After reading The Colour of Murder , I knew I had to read more Julian Symons. The Colour of Murder is an excellent crime novel: the story of a man who decides to murder his wife. She is, after all, in the way, damn it. While the basic premise is hardly new, in this author’s hands, the book is a delight. So now onto Something Like a Love Affair.
Middle-aged Judith Lassiter is married to architect, Victor. They have no children (more of that later) and live in a pretentious bungalow called Green Diamonds, which Victor designed. Victor runs his father’s company and expects to inherit it after his father’s death. In the meantime, Victor is very involved with local political business–especially town planning and new construction. Judith, who has suffered a nervous breakdown and is on pills to keep her calm, has endured family tragedy and the loss of a baby, but there are other shady doings in her past too. Perhaps this is why she sometimes “felt like two people.” There’s the Judith who is the perfect wife, preparing Victor’s breakfast of oven-warmed croissants daily, just the way he likes them, and the other Judith, “Judith alone,” obsessed with a murder-for-hire case, who observes the efficient preparations of this perfect little vanilla housewife. So there’s a process of disassociation afoot.
The Lassiters have been married for 15 years, but they have had separate bedrooms for 7. Their day-to-day relationship remains superficial. The marriage lacks sex and excitement, but it’s more than that; there’s obviously something wrong under the surface, and Judith has begun sending herself passionate love letters. She even puts the letters on the breakfast table right in front of Victor, but he never asks her about these letters. Sending oneself passionate love letters which arrive in front of one’s husband seems peculiar, or “crackers” as Judith puts it, but it’s really more than that. It’s a step towards acknowledging her desires and also a provocation. Judith writes these letter, posts them and receives them predicting, accurately, her husband’s response. It’s a test. What if she had a real affair?
Victor is a weird one. He never loses his temper and is quite jocular. He’s the sort of character who has this salesman persona, and uses it on everyone–Judith included. Since this persona is just a veneer of whatever is underneath, you can’t help but wonder just who or what the real Victor is.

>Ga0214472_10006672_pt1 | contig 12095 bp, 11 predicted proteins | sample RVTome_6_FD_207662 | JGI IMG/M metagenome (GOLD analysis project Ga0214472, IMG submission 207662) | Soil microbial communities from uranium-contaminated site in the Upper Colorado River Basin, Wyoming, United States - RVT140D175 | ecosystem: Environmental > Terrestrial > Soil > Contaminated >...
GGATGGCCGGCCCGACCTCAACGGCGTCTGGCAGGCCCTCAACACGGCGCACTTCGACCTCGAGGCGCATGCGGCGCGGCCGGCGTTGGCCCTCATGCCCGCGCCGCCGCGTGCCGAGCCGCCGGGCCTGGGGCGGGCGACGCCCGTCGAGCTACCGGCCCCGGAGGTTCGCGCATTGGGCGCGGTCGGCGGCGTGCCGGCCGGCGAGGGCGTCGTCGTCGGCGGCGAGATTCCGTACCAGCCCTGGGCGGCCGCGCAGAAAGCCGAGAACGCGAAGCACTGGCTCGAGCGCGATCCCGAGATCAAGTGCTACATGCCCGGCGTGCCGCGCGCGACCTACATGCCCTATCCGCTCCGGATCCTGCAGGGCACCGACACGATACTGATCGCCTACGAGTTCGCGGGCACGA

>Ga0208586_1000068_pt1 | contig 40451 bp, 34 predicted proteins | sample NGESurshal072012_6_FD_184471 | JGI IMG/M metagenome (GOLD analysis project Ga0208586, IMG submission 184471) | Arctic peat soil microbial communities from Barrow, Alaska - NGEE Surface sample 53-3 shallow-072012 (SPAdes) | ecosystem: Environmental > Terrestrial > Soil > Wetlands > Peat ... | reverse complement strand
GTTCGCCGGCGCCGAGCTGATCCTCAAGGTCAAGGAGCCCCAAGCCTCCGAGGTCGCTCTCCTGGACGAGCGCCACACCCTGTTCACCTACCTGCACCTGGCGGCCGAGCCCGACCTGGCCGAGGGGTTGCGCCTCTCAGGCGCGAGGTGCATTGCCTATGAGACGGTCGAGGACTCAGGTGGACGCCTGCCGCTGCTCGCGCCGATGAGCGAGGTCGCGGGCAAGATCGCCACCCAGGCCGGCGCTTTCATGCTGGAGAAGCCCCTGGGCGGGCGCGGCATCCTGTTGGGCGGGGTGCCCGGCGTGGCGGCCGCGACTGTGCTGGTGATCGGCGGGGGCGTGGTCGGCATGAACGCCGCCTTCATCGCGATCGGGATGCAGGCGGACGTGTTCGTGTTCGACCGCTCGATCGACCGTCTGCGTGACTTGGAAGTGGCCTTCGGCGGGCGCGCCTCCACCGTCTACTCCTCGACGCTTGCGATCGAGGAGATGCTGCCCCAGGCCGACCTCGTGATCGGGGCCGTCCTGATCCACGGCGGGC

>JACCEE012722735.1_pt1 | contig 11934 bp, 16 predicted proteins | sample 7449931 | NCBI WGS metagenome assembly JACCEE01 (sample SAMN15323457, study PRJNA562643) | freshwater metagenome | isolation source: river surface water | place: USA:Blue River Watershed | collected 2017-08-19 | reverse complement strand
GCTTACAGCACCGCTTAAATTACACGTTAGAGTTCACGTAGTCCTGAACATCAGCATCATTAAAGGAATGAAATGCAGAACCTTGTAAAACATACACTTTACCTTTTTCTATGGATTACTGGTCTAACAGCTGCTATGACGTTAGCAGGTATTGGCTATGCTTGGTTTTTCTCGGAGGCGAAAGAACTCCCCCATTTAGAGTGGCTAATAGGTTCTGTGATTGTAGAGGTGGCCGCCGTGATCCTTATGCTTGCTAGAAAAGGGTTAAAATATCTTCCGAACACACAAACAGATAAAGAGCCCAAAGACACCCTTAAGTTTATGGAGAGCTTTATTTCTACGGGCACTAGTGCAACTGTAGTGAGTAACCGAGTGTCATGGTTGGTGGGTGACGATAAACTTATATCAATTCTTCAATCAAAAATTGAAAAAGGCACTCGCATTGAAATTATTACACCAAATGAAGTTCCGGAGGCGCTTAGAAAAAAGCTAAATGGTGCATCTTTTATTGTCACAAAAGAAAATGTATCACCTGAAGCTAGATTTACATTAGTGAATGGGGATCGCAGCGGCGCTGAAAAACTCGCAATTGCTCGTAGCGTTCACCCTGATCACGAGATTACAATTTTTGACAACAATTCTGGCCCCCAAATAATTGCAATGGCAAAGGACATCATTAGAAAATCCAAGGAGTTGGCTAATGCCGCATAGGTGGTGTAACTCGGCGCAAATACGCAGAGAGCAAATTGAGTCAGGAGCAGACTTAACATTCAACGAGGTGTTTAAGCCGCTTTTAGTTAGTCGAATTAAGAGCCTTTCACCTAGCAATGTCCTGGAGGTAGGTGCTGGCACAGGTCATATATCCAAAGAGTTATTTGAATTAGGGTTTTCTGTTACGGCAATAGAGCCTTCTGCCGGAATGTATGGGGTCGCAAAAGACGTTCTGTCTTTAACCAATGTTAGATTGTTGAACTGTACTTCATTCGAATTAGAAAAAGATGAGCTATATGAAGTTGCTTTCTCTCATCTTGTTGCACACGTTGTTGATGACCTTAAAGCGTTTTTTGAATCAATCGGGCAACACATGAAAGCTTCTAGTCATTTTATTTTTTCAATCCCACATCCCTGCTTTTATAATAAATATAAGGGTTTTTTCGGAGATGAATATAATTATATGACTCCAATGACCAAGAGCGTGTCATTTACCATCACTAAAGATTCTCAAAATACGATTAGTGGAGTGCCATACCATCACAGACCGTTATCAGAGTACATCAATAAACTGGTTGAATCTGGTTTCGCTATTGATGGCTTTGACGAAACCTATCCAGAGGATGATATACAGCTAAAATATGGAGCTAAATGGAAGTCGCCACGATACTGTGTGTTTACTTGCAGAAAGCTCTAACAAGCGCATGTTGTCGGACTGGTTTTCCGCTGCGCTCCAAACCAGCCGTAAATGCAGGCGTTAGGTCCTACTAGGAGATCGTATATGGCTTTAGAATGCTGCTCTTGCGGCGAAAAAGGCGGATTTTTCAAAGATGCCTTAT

The unsparing eye of Judith alone might have discerned a man a little under the proper size, no taller than herself, wonderfully neat, dapper, almost always cheerful, unable to pass a looking glass without regarding himself, forever passing a hand through his thick mouse-coloured hair, or touching the streak of his moustache as if to assure himself he was still there. That was the outer man. What would Judith say about the inner one? Nothing at all, for she would be unsure whether such a man existed. Then in a moment, as darkness cancels the picture on a television at the touch of a switch, those thoughts vanished, were replaced by the actuality of the man who sat opposite her across the breakfast table, the man whose life was linked to hers.
To outsiders, prosperous Victor and colourless Judith probably seem boring, and yet a couple of people notice that there is more to Judith than meets the eye. She seems very protected, cosseted, and naïve, but this isn’t the real Judith at all. The Judith who cleans and cooks, the Judith who is the perfect housewife is just off somehow. She’s never fully present. Debbie, the libidinous wife of one of Victor’s associates chums up with Judith and suggests that Judith should have a casual affair, and to help that process along, she enrolls Judith in a driving refresher course which comes with a hunky young driving instructor. Then there’s sexually aggressive policeman Jack Craxton who makes it clear he wants to tango with Judith. A secretive husband and an unhappy wife, add to this murder, and you get more than a touch of Blanche DuBois. If you can’t tell, I loved this one.
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